Maliki slams US critics
Iraq's prime minister on Sunday slammed American critics who have called for his ouster, saying Sens. Hillary Rodham Clinton and Carl Levin need to "come to their senses." Nouri al-Maliki, who is fighting to hold his government together, said: "There are American officials who consider Iraq as if it were one of their villages, for example Hillary Clinton and Carl Levin. They should come to their senses."
Al-Maliki maded these comments on final days before the American commander in Iraq, Gen. David Petraeus, and U.S. Ambassador Ryan Crocker are due in Washington to report to Congress on progress in Iraq since the introduction of 30,000 more America troops. The Shiite prime minister said a negative report by Petraeus would not cause him to change course, although he said he expected that the U.S. general would "be supportive of the government and will disappoint the politicians who are relying on it" to be negative.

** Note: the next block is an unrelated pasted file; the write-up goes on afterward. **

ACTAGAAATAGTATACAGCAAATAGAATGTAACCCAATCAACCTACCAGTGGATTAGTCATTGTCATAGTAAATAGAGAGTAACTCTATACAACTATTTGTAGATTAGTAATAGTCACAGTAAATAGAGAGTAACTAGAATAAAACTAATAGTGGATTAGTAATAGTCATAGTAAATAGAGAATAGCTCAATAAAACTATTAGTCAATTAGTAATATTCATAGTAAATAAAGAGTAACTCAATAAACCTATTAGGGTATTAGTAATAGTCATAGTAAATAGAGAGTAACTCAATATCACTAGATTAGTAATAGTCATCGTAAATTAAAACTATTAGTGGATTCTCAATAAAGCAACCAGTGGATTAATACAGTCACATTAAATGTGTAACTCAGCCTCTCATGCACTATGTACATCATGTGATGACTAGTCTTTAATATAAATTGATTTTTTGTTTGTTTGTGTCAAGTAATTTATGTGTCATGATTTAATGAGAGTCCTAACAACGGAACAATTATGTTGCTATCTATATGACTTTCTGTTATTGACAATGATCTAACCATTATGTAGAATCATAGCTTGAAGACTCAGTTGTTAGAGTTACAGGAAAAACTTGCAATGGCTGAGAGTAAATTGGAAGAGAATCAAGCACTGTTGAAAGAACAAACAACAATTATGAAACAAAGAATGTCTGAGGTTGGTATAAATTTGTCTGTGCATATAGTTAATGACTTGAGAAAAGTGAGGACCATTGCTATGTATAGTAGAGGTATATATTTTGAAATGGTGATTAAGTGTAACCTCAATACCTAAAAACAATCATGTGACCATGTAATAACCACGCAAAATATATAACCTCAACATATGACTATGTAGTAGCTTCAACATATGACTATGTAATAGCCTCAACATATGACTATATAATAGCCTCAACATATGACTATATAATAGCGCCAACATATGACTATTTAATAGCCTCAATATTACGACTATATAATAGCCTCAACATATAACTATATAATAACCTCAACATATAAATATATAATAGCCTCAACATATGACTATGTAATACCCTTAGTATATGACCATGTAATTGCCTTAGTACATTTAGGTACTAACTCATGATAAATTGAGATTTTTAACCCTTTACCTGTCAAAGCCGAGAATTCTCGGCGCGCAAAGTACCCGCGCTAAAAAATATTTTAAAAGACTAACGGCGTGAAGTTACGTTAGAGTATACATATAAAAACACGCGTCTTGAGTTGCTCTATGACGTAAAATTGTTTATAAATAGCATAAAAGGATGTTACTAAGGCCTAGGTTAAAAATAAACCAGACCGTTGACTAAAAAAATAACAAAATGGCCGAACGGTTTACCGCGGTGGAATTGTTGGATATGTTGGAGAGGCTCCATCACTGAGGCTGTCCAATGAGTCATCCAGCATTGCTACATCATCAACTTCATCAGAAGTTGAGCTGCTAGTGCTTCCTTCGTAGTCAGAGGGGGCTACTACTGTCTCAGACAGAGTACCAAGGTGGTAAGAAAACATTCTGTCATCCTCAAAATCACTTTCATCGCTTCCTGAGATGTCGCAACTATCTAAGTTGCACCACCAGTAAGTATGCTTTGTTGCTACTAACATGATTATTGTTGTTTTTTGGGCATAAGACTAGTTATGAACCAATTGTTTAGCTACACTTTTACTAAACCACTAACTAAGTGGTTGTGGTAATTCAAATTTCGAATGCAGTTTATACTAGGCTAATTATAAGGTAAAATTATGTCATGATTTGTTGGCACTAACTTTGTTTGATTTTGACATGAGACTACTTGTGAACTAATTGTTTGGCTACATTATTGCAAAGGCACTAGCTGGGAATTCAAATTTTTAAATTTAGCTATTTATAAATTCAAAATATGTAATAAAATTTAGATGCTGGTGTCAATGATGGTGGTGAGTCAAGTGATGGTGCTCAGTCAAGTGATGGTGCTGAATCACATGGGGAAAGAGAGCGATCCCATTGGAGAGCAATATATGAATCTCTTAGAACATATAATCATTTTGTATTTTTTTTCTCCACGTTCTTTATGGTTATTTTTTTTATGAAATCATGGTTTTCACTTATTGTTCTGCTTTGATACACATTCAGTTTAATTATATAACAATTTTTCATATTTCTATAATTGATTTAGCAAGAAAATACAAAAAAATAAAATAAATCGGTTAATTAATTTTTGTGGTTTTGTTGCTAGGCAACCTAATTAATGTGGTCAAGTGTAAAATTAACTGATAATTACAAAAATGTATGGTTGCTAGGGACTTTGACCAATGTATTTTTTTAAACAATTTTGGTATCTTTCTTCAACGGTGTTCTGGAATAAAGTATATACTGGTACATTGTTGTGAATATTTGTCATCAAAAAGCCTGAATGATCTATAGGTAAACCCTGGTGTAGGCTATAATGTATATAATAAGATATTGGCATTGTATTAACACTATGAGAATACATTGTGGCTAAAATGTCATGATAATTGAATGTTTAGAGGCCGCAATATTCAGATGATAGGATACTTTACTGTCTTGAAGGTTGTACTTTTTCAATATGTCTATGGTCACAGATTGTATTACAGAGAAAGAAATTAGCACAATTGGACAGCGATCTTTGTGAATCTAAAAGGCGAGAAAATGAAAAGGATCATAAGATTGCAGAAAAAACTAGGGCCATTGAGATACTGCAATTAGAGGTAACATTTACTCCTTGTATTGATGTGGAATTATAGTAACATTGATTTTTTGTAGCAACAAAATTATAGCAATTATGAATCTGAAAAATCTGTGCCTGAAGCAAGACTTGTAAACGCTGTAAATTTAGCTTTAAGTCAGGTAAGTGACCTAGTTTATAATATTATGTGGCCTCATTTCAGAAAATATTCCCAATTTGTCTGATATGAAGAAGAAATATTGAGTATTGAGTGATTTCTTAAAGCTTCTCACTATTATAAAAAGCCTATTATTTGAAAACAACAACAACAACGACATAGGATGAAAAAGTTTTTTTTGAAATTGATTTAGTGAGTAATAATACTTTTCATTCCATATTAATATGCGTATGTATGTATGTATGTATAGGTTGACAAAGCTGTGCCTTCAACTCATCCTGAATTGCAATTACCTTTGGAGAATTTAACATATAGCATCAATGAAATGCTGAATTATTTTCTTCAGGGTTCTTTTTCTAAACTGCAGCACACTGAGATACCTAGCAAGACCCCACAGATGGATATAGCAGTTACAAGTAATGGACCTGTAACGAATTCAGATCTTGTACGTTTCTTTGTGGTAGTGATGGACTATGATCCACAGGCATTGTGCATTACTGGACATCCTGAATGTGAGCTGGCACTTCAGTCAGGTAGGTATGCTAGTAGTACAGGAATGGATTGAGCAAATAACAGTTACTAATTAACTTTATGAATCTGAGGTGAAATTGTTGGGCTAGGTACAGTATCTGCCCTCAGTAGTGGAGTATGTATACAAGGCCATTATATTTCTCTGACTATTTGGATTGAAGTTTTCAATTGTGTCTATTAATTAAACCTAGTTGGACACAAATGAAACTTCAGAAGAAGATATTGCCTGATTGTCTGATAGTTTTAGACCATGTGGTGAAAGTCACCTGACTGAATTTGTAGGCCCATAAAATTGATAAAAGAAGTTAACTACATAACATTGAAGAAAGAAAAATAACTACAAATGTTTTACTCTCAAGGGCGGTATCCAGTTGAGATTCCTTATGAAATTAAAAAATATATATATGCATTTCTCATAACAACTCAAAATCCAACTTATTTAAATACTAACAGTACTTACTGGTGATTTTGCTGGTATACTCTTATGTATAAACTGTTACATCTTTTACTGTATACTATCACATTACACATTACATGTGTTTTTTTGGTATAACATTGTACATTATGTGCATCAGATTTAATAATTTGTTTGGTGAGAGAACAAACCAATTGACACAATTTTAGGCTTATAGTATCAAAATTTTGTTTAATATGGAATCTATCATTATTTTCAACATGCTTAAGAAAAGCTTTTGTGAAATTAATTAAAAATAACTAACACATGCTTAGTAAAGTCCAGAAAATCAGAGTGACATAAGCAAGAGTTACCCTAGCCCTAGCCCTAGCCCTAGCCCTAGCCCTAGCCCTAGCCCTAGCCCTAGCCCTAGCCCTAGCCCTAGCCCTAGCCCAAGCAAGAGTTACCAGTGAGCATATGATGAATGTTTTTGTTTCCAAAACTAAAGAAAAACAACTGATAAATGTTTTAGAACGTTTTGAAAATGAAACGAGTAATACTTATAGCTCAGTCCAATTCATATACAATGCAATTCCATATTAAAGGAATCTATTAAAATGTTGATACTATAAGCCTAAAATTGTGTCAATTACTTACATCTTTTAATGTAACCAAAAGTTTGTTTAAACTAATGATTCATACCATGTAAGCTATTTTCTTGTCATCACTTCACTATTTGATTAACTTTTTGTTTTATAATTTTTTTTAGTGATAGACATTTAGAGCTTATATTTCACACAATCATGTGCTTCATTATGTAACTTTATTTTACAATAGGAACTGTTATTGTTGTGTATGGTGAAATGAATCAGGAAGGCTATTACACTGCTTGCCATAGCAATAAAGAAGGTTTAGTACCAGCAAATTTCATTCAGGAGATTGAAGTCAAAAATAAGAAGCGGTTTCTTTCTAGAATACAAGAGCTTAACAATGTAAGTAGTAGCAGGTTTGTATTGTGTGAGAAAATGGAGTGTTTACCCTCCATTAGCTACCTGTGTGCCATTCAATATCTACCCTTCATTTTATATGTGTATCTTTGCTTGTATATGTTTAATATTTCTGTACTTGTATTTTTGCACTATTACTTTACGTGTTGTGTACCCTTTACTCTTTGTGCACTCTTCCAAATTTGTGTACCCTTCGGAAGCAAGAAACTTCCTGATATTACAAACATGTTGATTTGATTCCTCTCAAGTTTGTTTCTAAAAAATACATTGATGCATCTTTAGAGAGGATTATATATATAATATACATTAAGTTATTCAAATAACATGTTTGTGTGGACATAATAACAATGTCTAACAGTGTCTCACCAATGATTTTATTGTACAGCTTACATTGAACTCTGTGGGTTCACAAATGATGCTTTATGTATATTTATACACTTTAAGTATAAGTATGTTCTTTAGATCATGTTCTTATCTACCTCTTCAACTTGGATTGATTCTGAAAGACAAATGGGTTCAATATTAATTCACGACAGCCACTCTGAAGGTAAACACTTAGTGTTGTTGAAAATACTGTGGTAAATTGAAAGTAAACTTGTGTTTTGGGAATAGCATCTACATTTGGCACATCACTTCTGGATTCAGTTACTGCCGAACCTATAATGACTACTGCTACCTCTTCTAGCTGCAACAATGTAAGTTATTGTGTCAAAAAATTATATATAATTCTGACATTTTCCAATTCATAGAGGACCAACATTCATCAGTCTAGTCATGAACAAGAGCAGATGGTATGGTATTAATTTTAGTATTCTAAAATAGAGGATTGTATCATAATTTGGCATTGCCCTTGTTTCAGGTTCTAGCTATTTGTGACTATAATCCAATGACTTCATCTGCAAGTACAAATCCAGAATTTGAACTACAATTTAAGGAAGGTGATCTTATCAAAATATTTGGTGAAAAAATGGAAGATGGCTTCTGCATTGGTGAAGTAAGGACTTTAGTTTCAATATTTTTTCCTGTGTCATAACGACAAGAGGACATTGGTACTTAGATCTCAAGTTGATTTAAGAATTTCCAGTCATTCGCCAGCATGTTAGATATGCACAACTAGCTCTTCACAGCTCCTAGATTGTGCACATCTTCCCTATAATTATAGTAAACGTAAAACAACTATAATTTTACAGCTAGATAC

According to the AP, Al-Maliki also criticized some U.S. military actions. "Concerning American raids on Shula (a northern Shiite neighborhood) and Sadr City (the Shiite slum enclave in east Baghdad). There were big mistakes committed in these operations. The terrorist himself should be targeted not his family.
"When they want to detain one person, they should not kill 10 others. These are mistakes which we have to deal with. We will not allow the detaining of innocent people. Only the criminals should be detained," al-Maliki declared.
Meanwhile, waves of Shiite pilgrims descended on Karbala on Sunday for a festival marking the birth of the 9th century Hidden Imam. A woman making the 50-mile trek from Baghdad was shot to death by men in a passing car in the southwest of the capital.
More than a million Shiite faithful from throughout the world were expected to converge on the Shiite holy city for the celebrations, which reach their high point late Tuesday and early Wednesday.
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